Also known as: Fanatic (original title)
Release Date: March 21st, 1965 (UK)
Directed by: Silvio Narizzano
Written by: Richard Matheson
Based on: Nightmare by Anne Blaisdell
Music by: Wilfred Josephs
Cast: Tallulah Bankhead, Stefanie Powers, Peter Vaughan, Maurice Kaufmann, Yootha Joyce, Donald Sutherland
Hammer Films, Columbia Pictures, 97 Minutes
“Stephen? Stephen? She’s here in this house, my darling… but of course you know… you know…!” – Mrs. Trefoile
So this was another Hammer film that flew under my radar for years. I didn’t discover it until I recently got this twenty film Blu-ray box set.
For a straight up Hammer style horror flick, this was really damn good and enjoyable as hell. It doesn’t feature any of the classic literary monsters, so it had to rely on good storytelling, good direction and solid acting.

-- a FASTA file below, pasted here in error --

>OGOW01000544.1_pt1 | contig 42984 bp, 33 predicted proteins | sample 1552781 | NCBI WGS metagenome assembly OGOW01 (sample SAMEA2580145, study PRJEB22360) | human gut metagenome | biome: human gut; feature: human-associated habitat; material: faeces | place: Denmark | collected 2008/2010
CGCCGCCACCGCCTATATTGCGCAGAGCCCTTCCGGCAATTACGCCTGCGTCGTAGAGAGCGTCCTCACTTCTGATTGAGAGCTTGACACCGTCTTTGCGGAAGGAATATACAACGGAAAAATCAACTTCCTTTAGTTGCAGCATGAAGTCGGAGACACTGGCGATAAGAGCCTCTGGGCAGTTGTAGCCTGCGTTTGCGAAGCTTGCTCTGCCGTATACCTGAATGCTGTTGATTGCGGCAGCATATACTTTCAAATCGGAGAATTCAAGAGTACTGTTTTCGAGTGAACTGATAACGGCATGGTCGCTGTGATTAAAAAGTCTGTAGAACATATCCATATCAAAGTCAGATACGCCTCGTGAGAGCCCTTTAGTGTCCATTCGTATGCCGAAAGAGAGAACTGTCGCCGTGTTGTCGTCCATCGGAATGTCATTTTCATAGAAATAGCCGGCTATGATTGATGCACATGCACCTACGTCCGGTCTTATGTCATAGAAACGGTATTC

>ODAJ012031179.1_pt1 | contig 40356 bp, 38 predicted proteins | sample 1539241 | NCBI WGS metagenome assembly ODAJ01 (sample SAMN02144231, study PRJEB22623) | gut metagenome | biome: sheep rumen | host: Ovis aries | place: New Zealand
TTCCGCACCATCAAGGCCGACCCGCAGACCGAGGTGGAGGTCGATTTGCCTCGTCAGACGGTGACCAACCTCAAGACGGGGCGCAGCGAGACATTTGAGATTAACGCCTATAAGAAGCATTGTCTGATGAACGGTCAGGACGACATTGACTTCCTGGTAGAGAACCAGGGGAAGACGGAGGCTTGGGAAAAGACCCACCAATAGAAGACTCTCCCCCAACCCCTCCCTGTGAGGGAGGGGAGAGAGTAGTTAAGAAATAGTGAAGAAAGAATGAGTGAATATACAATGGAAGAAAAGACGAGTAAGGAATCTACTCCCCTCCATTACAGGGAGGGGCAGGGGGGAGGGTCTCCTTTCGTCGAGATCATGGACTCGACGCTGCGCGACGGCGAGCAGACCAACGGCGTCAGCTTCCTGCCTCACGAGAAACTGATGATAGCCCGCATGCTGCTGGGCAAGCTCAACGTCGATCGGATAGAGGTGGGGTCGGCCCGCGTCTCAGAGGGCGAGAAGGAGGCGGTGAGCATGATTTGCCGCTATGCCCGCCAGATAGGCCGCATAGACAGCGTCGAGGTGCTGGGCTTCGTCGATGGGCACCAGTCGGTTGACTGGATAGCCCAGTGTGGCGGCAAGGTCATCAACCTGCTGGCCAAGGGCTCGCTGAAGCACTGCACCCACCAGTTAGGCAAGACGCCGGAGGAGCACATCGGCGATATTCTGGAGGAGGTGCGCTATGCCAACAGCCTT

The story is interesting and engaging while the performances by Tallulah Bankhead and Stefanie Powers were damn exceptional. So much so, I was enthralled and pulled in by their acting and I easily ignored all the missed opportunities the victim had at escaping or defeating the villain.
You have to suspend some disbelief in how easily this woman is held captive by a cranky, crazy old lady and her hired help around the house. But regardless of that, this is still superb in its execution and man, you just want to see that old lady get her just desserts.
Tallulah Bankhead was intense and sinister. She gave a top notch performance and what makes it even more impressive is that she got really sick during production. So much so that she had to forego her salary and promise to finish the film, regardless, just so her role wasn’t recast. In the end, she pulled off something remarkable.
It’s also worth mentioning that a young Donald Sutherland plays one of the villain’s minions. However, he’s kind of an innocent character, as he’s mentally handicapped and doesn’t really understand the reality of what’s happening around him.
Die! Die! My Darling! is much better than I assumed it would be. It’s a mesmerizing thriller that sucks you in rather quickly and holds your attention until the final frame.
Pairs well with: other Hammer pictures of the ’50s through ’70s, especially ones like this that don’t feature the more famous literary monsters.